So yes, a lot of things happen. Marriages, divorces, graduations, childbirth, college acceptances, first kisses, first times, crying, fighting, screaming. But think of the movie that focuses on those parts of a story. You already know what that movie looks like. It looks like The Place Beyond the Pines or any other plot heavy, histrionic drama. The thing that makes Boyhood so wonderful and different is that it hones in on the in-between. In only one scene does someone cry. Fighting is either brief or in the background. And yet you know all of these things have to be happening somewhere in the context of the plot. But when you’ve got 165 minutes to tell a twelve-year-long story, you have to focus on what is meaningful. So rather than making a tense and dramatic movie about a hard upbringing, Linklater creates a calm, unhurried story about how someone grows. He doesn’t focus on an event but instead shows how that event shapes the way a person changes. Linklater’s commitment to moments does something wonderful for the plot: it feels like there isn’t much of one, but still the story is cohesive and flows in a very pleasant way.
The subtlety of Boyhood‘s storytelling is rather lovely to watch. When Mason turns fifteen, his father now has a new wife and a new baby and a new minivan. This is quite a feat for a would-be musician who had driven the same Pontiac GTO for at least the last ten years. Mason confronts his father on his selling the GTO, and details the whole day when his father told him the car would be his at the age of sixteen. His father incredulously states he never remembers saying that, then proceeds to give fatherly advice with a “work hard, earn it yourself” theme. Meanwhile Mason broods, and as an audience member you understand that because Mason saw his father so infrequently, he remembers every moment of his time with him. He remembers the day, the weather, where they were going. But Mason Sr. maintained his children as auxiliary characters in his vagrant lifestyle, so of course he would forget what he said the day he drove them to a birthday party.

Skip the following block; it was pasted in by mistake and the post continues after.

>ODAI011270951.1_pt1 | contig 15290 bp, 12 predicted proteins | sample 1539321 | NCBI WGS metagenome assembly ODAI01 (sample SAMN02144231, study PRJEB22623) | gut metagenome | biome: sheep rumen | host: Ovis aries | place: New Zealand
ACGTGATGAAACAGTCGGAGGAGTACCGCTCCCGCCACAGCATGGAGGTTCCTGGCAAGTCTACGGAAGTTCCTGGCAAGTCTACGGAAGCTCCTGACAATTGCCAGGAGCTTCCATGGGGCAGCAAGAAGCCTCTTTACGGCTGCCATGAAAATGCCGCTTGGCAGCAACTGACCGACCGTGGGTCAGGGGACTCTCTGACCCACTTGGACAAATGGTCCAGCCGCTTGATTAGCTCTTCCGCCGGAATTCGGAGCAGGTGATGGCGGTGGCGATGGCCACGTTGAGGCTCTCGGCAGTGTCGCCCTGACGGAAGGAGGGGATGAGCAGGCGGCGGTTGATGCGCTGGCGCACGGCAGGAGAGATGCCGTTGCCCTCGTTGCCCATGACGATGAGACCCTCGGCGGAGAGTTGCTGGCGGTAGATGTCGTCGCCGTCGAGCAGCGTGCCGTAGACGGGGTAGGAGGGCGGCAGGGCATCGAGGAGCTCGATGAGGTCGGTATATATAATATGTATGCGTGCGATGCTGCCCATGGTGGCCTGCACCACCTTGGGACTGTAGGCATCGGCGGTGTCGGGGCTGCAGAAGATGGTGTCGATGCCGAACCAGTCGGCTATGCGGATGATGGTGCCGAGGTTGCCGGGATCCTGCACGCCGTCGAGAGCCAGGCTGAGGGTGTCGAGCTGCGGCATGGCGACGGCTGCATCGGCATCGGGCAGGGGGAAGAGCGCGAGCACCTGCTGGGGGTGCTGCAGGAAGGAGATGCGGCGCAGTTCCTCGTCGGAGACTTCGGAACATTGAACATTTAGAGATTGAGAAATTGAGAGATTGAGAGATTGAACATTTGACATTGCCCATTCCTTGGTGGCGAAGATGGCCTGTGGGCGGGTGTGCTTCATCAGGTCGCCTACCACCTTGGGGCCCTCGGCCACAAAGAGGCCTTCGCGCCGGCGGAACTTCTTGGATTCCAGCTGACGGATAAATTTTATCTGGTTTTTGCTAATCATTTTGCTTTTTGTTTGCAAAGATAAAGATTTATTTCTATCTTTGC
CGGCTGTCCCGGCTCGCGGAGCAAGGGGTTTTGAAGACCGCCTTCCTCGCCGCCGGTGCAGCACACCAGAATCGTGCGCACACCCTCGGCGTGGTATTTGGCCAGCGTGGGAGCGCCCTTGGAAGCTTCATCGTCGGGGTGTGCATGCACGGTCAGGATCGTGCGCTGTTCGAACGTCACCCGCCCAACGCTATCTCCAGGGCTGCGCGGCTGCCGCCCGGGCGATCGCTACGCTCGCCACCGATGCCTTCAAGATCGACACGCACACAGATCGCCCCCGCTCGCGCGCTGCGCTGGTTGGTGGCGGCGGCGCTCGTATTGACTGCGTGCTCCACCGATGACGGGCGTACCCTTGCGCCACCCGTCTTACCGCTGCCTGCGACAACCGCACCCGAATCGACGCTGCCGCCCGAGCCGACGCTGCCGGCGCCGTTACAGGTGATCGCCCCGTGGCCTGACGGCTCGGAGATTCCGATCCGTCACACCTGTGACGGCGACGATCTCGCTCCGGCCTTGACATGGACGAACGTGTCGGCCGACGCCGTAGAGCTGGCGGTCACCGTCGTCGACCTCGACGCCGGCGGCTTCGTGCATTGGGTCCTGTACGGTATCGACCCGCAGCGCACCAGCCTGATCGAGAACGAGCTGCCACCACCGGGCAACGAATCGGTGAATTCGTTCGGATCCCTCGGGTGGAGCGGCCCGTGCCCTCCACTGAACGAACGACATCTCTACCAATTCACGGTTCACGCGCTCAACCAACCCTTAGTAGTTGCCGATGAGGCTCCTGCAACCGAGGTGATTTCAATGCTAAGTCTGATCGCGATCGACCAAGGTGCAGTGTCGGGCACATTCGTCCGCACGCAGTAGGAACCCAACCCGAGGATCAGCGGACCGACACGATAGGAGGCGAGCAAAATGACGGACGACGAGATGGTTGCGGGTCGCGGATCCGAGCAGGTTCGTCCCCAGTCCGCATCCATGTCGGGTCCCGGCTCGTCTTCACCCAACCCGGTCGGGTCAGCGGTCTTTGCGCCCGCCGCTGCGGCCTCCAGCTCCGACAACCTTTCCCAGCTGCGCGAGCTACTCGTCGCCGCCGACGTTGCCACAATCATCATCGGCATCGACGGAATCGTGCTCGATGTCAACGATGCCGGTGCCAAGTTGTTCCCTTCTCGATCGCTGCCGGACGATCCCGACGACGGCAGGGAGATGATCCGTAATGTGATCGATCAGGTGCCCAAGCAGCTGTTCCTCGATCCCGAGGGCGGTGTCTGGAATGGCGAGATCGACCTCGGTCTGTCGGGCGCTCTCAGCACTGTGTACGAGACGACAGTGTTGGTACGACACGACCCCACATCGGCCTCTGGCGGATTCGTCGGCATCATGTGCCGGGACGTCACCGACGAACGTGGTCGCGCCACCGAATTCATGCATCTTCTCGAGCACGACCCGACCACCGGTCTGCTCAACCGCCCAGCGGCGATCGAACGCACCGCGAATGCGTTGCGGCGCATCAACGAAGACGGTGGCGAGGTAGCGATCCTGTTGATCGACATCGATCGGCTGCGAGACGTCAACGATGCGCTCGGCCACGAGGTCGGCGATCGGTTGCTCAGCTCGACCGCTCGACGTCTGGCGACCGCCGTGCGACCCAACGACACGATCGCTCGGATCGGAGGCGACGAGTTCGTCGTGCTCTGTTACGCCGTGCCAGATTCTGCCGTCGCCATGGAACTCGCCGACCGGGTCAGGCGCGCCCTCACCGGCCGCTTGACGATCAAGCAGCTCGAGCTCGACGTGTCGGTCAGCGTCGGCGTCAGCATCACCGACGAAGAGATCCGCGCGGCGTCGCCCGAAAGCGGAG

Again, Linklater does not focus on this minor confrontation. It does not become a screaming match where Mason confronts his father for abandoning them and creating a new, perfect family then demands to be let out of the minivan so he can walk home in the rain (it’s always in the rain). Because really, what do we get from that? A screaming match here only to lead to a tearful reconciliation later in the movie? Boyhood is smarter than that. It recognizes that this is only part of a journey, and to give it a spotlight would throw off the balance of a much larger story.